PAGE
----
We knew coming into Saturday night's game that this was going to be perhaps the most difficult contest left on the schedule. Kansas State has been red-hot at home and winning in Bramlage Coliseum, especially this season, has become quite the chore. Still, you have to wonder if Iowa State let one slip through their hands as the Wildcats prevailed at home, 80-73.
You can predict a loss (as I did), and attempt to prepare yourself for a setback, but after watching how this game played out and seeing the chances that the Cyclones squandered, it doesn't matter what type of mindset you had prior to tip-off. As a fan, you can't help but be disappointed.
The fact of the matter is that this game boiled down to effort versus execution. The Cyclones played with the requisite effort needed to win on the road, but failed to execute when it mattered and that made all of the difference.
In a 40-minute game, it's tough to isolate a certain player or stretch that did the Cyclones in, but if you're going to ask the "what if" question, one stretch in particular stands out. With 8:11 left in the game, DeAndre Kane buried a three-pointer to put Iowa State up 62-60. For the next 5:19 of game time, the Cyclones failed to score from the field. As bad as that was, the ultimate letdown came from the free throw line.
Iowa State was leading 62-61 after Thomas Gipson hit one of two free throws. On the other end of the floor, Dustin Hogue was fouled, but missed both attempts from the stripe. The Cyclones came up with a defensive stop and again, Hogue was fouled, but this time in a non-shooting situation, but still went to the line as Iowa State was in the bonus. Hogue failed to make the front end of the 1-and-1 and just like that, a chance to build a 5-point lead was blown. From there, K-State went on a 7-2 mini run and built a 4-point lead of their own.
Again, I don't want to pin this loss on Hogue, as that would simply be unfair. Hogue impacted the game in other areas, specifically on the glass by collecting 12 rebounds, including five on the offensive end. That stretch, however, was simply indicative of the type of game Iowa State had on Saturday night. The opportunities were there, but the Cyclones simply couldn't close the deal.
The fact that Iowa State was even in a position to steal a win speaks volumes about the efforts of seniors, Melvin Ejim and DeAndre Kane. Ejim scored 30 points and grabbed 16 rebounds (9 offensive) and was unquestionably, the best player on the court. Kane wasn't far behind, pouring in 24 points, grabbing 8 rebounds and dishing out 6 assists. The pair accounted for 74% of Iowa State's scoring, converting 17 of the team's 23 field goals, 5 of the 7 made three-pointers and came up with 15 of the 20 makes from the line.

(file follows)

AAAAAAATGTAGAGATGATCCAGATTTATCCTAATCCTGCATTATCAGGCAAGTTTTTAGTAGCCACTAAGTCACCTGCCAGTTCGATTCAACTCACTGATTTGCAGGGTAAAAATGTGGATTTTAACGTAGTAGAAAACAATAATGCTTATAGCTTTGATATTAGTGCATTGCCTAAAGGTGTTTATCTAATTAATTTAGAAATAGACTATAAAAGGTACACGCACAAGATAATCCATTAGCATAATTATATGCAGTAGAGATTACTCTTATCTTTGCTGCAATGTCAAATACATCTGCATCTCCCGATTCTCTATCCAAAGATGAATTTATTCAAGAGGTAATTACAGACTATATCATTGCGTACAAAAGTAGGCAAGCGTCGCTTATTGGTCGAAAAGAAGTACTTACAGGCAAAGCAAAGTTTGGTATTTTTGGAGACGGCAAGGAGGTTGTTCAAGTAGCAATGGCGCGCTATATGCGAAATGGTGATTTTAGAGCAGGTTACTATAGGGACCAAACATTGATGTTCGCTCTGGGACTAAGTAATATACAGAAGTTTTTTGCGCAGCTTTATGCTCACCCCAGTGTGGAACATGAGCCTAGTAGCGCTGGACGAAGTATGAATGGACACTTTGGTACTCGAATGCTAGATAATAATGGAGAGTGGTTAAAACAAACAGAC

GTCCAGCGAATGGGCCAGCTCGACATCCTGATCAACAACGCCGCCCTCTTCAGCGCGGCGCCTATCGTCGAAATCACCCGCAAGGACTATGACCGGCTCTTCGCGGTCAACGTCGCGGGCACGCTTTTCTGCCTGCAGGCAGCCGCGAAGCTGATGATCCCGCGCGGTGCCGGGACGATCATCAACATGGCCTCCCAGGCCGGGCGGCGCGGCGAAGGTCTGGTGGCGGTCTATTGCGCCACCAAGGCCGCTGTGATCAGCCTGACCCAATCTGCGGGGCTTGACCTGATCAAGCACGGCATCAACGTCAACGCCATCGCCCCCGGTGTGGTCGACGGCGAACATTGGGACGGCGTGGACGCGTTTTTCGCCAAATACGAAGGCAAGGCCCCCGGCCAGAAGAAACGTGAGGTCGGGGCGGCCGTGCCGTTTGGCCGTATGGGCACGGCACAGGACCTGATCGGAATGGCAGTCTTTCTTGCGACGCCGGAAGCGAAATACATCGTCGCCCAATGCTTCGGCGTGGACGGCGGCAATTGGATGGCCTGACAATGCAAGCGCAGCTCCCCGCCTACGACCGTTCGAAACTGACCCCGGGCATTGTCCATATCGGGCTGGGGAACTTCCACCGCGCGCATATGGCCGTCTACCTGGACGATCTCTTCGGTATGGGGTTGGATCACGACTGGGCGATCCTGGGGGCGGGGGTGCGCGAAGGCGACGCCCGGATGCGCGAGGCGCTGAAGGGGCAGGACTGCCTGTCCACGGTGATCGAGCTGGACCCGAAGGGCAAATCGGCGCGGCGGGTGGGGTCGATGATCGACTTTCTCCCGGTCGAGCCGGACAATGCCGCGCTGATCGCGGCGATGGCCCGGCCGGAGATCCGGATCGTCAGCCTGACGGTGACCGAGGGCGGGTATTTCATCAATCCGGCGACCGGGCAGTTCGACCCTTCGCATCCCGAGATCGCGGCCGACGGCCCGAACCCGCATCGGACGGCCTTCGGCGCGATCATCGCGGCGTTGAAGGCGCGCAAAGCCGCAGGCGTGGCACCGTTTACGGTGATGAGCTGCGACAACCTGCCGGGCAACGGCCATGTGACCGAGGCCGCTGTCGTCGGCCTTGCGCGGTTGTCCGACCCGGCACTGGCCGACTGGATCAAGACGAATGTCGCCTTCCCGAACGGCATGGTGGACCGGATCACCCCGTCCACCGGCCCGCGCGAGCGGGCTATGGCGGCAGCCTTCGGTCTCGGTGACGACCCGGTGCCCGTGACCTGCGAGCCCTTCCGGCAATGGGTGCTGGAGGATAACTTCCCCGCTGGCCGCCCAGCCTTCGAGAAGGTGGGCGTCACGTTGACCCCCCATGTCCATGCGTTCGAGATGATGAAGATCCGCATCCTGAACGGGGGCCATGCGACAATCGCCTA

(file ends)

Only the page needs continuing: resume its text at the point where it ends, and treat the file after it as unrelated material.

That unfortunately brings us to everyone else. Every player not named "Melvin Ejim" or DeAndre Kane" managed to shoot 6-35 (17%), which included a 3-14 performance from Georges Niang and an 0-8 effort from Naz Long. Kane and Ejim combined to hit 5-11 from deep, but the rest of the team clanked their way to a 2-16 performance from outside, highlighted by an 0-10 out of the trio of Long, Matt Thomas and Dustin Hogue.
Among other failed opportunities, Iowa State did exactly what you need to do in order to win on the road. The Cyclones attempted more shots from the field and the free throw line (never an easy thing to do in away games), grabbed 20 offensive rebounds and won the turnover battle. However, the Cyclones shot 34.8% as a team, missed the free throws that mattered, lost the second-chance points battle (18-16 in favor of K-State) despite being +8 on offensive rebounds, and only scored 11 points off 12 K-State turnovers.
Perhaps the most glaring statistic, though, comes in the form of bench points. Iowa State was outscored 38-2 by the Wildcat reserves, which included a combined 25 points by Shane Southwell and D.J. Johnson. Now, we've talked all season about how depth is overrated, but that doesn't mean the Cyclones can afford to only get two points out of Long and Thomas.
- This marked the second game in a row that Ejim picked up a technical foul. After burying a three, Ejim turned to Nino Williams and gestured or shouted something, which the official on sight saw as unnecessary, resulting in the "T". You have to love the fire and passion that Ejim is playing with, but he absolutely has to harness that emotion as it's hurting this team. Ejim had a monster game, but he went to the bench with his fourth foul with 7:55 left in game, which also coincided with the Cyclones' cold shooting streak.
- I want to preface what I'm about to say with a major qualifier. I absolutely love Georges Niang's game. There isn't a bigger fan of Niang out there than me. Since the end of last season, I've repeatedly said he's the most important player on this team and I still stick to that sentiment today. That being said, Niang absolutely has to expand his development in the off season, including his body control, low-post repertoire and offensive creativity. Niang is a special talent and I don't have any second thoughts about penciling him as the pre-season Big 12 player of the year for next season, but if he's going to ascend to that level, he's got to get back to work. As exceptional as his spin-move is, it's as predictable as Bruce Weber sweating through another suit. You know it's going to happen. Niang is an outstanding passer and with apologies to Bill Simmons, has a Panda Express menu of low-post options on the block. Niang is on the cusp of becoming a national star. What he does between April and November will determine if he gets there.
- With the loss, Iowa State now sits in a four-way tie with Texas, Oklahoma and Kansas State. Here are the remaining schedules for all four teams.